I evaluated this threat with a professional in the field and contacted law enforcement. My wife and I drilled as to what to do if ‘Faith’ ever appeared at our house. For the first time in my life, I kept guns loaded and ready at egress points. This generated considerable stress and angst, as well as loss productivity in our household. Despite these and other security measures, my wife and I still feel threatened.
This person continued to barrage my blog and send emails all of an inflammatory nature. I was accused of being many things, and of having many views that I simply do not have, never considered, or are completely contrary to my beliefs. I did not reply to any of these. This person claimed there were hidden messages in my novels espousing views he/she didn’t agree with. I will not go into these specific and horrific accusations because to do so would only give them a hint of legitimacy. Many are outright ludicrous, the product of hate. Besides, I don’t have anything to prove or disprove…I’m the victim of this story.
Law enforcement attempted to locate “Faith” but her identity online did not match reality. Eventually they derived the person’s true identity, which was validated by several means. This took months. In the meantime, I was sent threatening videos, and experienced additional threats from this person on social media and via email. I also learned their history of legal troubles, both civil and criminal.
In response to multiple threats, I retained a top-notch legal team and secured a temporary PPO, Virginia’s equivalent of a restraining order. A cease and desist letter was served to J demanding him to remove his inflammatory online comments and a specific lengthy blog post that was filled with lies and distorted mistruths about me. Other legal actions were prepared as well.
This person has been making outlandish and unsupported claims about me that were designed to harm my livelihood. It was a full-fledged campaign. This person attempted to purge me from BattleTech as an author, trying to force CGL to break legal contracts. This person issued threats, veiled and direct, against me. This person sent threatening videos to me, apparently to attempt to intimidate me. This person lied about their true identity. This person sent inflammatory comments to my publisher Defiance Press. He posted nasty reviews of my work. This individual went on Facebook and other forums and attempted to incite fans against me, to the point of getting temporary suspensions. He contacted podcasters and demanded they take down their episodes with me in them and no longer have me as a guest. He sparred with the fans of the franchise and professional colleagues who supported me, attempting to intimidate them. This individual sullied my name and reputation.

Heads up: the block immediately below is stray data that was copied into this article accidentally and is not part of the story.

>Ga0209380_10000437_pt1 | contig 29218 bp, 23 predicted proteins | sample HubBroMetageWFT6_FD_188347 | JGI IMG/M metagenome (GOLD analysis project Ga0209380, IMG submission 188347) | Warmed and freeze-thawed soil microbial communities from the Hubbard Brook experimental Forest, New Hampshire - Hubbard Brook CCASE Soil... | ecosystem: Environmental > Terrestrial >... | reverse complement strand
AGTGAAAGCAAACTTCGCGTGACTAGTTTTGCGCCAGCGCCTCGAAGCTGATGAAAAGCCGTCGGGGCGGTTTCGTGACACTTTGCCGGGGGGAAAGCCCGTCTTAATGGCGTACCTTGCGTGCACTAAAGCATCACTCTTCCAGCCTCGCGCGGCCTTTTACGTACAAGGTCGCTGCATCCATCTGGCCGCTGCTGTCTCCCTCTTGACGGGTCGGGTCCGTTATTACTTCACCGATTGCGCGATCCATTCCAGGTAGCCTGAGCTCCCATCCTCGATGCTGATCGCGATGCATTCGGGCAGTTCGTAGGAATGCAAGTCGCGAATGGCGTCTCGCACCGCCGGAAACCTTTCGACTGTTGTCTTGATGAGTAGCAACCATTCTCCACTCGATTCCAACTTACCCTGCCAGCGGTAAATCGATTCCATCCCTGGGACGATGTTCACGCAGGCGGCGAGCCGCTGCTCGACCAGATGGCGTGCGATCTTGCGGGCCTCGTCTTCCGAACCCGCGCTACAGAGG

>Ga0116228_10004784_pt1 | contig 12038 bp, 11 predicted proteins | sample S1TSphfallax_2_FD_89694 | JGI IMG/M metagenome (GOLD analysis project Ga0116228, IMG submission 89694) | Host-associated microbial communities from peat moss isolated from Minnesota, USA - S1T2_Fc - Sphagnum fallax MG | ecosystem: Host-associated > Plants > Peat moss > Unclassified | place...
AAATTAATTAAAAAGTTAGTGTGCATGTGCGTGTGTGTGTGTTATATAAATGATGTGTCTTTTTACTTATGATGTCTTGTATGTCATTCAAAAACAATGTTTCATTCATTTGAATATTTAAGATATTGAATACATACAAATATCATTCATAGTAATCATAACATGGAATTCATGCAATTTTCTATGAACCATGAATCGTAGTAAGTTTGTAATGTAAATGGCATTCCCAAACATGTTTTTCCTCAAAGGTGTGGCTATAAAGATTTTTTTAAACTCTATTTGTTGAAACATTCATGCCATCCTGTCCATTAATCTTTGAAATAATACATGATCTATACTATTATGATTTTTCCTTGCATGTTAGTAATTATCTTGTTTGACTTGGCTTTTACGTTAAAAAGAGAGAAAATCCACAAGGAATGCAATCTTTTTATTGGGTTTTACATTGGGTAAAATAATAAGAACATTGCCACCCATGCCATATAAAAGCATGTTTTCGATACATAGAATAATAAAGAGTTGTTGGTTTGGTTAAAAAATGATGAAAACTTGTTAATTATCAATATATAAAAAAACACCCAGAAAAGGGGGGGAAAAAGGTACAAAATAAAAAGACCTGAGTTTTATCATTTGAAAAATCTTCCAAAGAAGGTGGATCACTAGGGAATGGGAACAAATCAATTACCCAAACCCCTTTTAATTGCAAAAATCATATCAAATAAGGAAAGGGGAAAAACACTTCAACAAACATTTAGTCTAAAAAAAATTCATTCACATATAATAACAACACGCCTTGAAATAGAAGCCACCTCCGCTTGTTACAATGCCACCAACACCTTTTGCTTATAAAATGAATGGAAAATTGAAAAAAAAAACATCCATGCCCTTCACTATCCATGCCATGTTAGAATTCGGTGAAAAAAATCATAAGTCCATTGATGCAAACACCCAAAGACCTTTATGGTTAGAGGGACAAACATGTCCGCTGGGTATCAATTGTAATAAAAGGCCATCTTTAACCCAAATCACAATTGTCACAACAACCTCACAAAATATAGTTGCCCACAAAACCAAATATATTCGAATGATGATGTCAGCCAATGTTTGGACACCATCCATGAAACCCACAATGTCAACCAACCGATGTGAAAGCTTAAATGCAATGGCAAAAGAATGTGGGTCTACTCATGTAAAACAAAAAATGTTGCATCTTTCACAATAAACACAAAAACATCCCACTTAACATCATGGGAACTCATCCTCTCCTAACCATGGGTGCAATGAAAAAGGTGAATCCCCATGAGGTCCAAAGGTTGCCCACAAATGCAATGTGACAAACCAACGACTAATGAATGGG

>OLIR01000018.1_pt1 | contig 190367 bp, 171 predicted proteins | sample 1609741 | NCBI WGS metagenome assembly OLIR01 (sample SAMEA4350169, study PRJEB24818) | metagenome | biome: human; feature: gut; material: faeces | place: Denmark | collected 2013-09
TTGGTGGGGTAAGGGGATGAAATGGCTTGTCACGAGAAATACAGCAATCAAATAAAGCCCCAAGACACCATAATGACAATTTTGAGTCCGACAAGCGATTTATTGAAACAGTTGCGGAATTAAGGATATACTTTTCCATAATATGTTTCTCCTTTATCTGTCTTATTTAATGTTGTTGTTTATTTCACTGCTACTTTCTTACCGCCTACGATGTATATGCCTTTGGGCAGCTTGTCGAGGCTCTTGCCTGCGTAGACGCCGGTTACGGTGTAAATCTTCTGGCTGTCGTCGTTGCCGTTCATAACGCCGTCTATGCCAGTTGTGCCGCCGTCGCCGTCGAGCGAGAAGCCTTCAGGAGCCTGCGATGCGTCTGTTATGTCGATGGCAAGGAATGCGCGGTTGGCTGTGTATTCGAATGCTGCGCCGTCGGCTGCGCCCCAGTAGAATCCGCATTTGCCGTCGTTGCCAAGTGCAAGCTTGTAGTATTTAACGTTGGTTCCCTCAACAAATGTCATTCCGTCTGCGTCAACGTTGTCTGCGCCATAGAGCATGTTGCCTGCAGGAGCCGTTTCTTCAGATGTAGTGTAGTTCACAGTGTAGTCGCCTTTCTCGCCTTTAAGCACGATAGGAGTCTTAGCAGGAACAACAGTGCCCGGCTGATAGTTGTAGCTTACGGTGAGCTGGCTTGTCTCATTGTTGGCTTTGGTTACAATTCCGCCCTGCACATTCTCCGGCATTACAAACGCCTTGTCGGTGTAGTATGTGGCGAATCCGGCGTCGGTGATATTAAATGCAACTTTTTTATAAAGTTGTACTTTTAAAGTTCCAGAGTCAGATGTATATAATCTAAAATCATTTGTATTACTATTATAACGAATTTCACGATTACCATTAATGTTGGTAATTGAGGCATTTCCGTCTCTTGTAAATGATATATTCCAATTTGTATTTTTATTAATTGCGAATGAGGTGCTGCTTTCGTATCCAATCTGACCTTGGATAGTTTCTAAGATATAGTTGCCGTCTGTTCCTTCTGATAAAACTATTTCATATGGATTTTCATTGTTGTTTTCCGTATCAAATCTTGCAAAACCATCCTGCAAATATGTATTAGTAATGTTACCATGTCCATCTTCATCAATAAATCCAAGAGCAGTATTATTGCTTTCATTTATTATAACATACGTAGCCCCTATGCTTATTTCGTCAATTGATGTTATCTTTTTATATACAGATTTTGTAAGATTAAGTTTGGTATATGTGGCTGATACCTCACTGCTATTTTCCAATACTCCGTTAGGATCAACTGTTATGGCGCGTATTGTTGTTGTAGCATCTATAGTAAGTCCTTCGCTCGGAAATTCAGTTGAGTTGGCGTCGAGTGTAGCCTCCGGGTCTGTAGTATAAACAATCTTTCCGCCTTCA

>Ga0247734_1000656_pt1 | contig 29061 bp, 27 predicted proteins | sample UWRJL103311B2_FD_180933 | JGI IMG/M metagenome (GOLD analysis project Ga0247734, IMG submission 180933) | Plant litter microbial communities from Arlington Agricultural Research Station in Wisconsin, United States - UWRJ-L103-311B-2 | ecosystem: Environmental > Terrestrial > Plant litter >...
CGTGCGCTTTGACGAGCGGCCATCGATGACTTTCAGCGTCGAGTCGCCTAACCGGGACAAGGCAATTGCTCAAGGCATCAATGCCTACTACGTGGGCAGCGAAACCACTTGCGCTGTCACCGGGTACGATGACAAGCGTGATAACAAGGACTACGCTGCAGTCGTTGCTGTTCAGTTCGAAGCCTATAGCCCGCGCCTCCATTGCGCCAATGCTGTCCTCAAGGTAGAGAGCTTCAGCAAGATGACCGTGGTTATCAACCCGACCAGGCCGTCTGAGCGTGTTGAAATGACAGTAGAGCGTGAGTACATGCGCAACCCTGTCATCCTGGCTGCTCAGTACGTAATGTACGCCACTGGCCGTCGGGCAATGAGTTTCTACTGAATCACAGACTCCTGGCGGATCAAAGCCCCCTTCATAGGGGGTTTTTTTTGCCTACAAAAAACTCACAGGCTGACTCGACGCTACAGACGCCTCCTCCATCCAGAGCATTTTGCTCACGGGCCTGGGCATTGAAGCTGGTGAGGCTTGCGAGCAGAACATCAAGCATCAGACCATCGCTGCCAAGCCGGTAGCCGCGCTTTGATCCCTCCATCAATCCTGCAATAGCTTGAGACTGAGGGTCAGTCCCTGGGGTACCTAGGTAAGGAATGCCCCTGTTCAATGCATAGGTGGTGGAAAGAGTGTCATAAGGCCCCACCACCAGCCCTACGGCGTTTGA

J, and the people that encouraged him, haven’t helped the BattleTech community at all. What they have done has been unhealthy to the fan base. In fairness, they were following a criminal who misled them. Sadly, I am sure some of them will continue to carry that banner. To them, I say: While most of you thought you were flirting with some 20 year old pretty professional female; you were duped and misled from the very beginning. Welcome to the BattleTech episode of Catfish; I’m Blaine Pardoe filling in for Nev.
It’s tempting to speculate as to his motives but I won’t. His motivations driving this bizarre behavior are merely window dressing for the accusations and threats themselves. What I can say with assurance is that this was the cancel culture at its worst. J, and those misled by him, were upset over a book that none of them have even read.
As a result of all of this, I now have a Permanent Protective Order in place with this individual banning them from direct or indirect contact with me. Under advice of counsel, cannot comment on other aspects of this matter nor on what law enforcement is currently doing regarding this case. I have done what is necessary to protect my wife, my dog, my home, and my life. I have a legitimate fear for our safety confirmed by experts in the field, a judge, and law enforcement. I took these actions not just for myself, but to protect fans as well, those that might be at an event or book signing where I appear in public.
Both of my current publishers, Catalyst Game Labs and Defiance Press have been supportive during this ordeal. I endeavored to keep both of them apprised as events unfolded. I will not speak to what actions they may take as a result of these matters and revelations.
To be clear, everything I have done has been done in reaction to the multiple threats and defaming comments made against me. I feel horrible that this person instigated this entire affair and has pulled in others with his deception. I hope that his actions won’t deter real women from writing for BattleTech. I also hope this does not taint anyone’s opinions of the LGBTQ+ community. It is sad that J chose to drag their cause into his hate-filled dialogue. I have close family members in that community who were stunned about this misrepresentation of their constituency. I am not sure where he got the photos of the female that J pretended to be, but I am sure she would be shocked that someone was misusing her image in this manner.